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Engineering Nanoscale Energy-Saving Biopolymer Films


This research proposal responds to the NRI Competitive Grants Program solicitation "75.0 Nanoscale Science and Engineering for Agriculture and Food Science" in priority areas (2) "Novel nanoscale processes, materials, and systems with improved delivery efficacy, controlled release, modification of sensory attributes"; and (3) "Understanding nanoscale phenomena and processes to support the development of nano-based technologies for food and agricultural product quality monitoring". <P>

We focus on the development of a new nanotechnology-enabled process to produce nanoscale energy-saving biopolymer films for frozen foods applications. Our approach is based on the layer-by-layer (LbL) method to form nanoscale biopolymer multilayer films, which will then be used to immobilize extracellular ice nucleators (ECIN). <P>
This proposed research will cover both basic understanding and practical applications. We hypothesize that the ice nucleating activity of ECIN will be maintained after its immobilization on natural biopolymer film surfaces, and the resulted films can change the temperature history of foods during freezing process, resulting in energy saving due to the reduction of supercooling and freezing time.<P>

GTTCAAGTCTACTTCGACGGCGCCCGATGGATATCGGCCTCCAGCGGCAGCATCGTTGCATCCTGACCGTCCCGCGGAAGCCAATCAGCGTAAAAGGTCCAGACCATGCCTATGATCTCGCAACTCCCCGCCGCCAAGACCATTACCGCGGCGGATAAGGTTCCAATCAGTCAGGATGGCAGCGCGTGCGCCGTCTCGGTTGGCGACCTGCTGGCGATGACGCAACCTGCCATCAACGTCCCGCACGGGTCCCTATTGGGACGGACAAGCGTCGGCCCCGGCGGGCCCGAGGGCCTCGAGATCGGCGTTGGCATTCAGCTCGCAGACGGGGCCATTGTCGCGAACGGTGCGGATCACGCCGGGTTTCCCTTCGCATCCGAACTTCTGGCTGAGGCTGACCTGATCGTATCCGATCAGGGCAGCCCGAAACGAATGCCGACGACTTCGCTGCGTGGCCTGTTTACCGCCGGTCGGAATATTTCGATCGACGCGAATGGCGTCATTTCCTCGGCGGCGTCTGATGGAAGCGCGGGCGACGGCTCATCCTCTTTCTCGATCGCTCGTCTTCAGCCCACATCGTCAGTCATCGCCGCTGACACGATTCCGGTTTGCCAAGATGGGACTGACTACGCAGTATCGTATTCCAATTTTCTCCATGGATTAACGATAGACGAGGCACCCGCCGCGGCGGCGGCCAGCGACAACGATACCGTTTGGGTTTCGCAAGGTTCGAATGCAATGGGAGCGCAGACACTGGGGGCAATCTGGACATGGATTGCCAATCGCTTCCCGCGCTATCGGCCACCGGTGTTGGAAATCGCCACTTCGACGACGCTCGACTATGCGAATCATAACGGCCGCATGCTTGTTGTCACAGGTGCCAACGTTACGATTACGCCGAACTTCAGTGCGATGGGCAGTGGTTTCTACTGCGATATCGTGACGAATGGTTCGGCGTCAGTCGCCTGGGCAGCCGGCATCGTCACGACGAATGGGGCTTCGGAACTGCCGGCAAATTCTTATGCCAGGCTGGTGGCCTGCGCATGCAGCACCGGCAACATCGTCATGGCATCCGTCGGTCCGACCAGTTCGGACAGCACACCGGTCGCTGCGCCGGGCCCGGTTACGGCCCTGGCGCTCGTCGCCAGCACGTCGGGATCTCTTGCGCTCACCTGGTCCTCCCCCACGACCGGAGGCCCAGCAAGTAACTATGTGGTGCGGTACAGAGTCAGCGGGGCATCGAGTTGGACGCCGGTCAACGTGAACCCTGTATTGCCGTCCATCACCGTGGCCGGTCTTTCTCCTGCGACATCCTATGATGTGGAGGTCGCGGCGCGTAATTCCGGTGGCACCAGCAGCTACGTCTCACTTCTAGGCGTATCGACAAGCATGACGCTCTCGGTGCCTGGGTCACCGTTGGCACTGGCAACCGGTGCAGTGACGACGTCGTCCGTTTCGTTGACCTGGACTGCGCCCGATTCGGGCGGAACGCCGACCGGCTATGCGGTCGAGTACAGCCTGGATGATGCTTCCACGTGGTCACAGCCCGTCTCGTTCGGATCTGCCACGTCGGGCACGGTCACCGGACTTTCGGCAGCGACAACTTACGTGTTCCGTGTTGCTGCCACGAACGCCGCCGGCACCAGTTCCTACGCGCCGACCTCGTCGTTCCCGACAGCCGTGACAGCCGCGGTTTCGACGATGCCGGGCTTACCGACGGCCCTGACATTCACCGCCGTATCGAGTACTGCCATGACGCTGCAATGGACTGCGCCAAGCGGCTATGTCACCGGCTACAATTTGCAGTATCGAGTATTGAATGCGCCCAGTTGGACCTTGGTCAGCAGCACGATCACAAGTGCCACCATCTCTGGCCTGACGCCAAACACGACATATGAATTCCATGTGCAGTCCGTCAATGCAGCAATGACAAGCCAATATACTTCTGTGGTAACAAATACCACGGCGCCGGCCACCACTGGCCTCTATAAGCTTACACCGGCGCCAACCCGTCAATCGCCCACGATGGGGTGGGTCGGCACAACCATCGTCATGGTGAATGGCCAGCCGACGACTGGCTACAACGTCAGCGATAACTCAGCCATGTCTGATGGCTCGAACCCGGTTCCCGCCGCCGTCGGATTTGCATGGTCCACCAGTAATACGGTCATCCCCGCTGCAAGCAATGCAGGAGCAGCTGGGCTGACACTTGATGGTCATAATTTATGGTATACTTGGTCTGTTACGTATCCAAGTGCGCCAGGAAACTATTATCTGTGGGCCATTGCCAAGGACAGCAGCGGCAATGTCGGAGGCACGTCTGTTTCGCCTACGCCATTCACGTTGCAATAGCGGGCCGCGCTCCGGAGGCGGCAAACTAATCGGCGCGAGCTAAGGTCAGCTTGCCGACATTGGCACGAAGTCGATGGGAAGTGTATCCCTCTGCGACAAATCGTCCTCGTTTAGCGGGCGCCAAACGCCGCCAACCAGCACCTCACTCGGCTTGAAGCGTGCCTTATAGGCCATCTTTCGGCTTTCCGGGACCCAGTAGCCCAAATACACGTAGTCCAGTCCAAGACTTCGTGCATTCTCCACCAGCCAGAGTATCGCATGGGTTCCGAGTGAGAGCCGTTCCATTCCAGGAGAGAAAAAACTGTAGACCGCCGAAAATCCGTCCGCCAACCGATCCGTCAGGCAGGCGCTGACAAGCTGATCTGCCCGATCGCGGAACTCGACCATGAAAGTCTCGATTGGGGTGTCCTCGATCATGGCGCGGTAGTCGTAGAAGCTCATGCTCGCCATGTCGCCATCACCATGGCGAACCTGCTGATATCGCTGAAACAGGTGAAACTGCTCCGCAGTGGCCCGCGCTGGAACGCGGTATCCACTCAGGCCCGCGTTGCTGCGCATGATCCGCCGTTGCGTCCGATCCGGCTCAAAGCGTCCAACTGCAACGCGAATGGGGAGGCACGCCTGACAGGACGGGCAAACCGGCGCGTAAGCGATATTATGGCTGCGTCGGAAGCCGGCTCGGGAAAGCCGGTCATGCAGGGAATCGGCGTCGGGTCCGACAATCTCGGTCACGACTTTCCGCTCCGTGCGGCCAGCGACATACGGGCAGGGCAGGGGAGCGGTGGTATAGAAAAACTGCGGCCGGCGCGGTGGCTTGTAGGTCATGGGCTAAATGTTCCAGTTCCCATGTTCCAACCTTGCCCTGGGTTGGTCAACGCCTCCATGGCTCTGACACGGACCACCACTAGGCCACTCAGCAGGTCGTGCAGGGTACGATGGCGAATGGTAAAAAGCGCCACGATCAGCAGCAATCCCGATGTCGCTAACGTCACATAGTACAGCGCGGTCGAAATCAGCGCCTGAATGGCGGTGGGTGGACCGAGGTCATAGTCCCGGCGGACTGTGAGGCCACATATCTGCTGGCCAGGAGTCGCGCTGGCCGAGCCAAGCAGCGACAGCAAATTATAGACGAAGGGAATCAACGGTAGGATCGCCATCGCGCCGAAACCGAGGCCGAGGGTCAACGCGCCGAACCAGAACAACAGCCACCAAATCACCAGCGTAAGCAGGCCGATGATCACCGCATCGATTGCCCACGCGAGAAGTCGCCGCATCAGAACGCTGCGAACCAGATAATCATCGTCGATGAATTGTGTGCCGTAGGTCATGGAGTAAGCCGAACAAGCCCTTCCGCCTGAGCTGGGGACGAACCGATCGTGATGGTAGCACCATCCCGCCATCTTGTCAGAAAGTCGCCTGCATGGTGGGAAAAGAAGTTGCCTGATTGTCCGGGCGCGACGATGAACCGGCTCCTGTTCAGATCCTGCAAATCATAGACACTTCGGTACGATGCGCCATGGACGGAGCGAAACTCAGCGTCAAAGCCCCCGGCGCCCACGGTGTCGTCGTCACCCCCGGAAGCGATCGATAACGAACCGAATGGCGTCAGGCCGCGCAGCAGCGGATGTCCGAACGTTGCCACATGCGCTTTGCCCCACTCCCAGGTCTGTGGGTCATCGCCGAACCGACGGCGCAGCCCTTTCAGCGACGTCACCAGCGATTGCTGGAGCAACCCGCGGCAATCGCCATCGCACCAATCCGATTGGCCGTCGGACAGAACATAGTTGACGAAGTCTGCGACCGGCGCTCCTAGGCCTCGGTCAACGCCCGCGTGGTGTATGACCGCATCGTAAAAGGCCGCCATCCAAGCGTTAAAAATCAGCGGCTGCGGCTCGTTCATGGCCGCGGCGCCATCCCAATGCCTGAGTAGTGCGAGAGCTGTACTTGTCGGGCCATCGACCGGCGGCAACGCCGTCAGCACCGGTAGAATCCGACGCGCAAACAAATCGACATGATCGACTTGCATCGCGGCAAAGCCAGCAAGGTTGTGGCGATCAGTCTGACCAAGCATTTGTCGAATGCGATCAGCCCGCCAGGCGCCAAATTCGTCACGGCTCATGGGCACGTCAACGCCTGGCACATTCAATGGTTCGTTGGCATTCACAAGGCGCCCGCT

We also hypothesize that ECIN can reduce the quality deterioration of frozen food caused by freeze/thaw cycles during storage. In this proposal, the following specific objectives will be addressed: <OL> <LI> Determination of the optimum physicochemical conditions to obtain ECIN with optimum ice nucleating activity; <LI> Development of strategy for the formation of nanoscale ECIN coating on hydrophilic natural polysaccharide-based multilayer films; <LI> Development of strategy for the formation of nanoscale ECIN coating on hydrophobic edible food protein-based materials. By coating the ECIN to the biopolymer film surface, the stability of ECIN is expected to improve significantly. In addition, the coated ECIN is re-usable.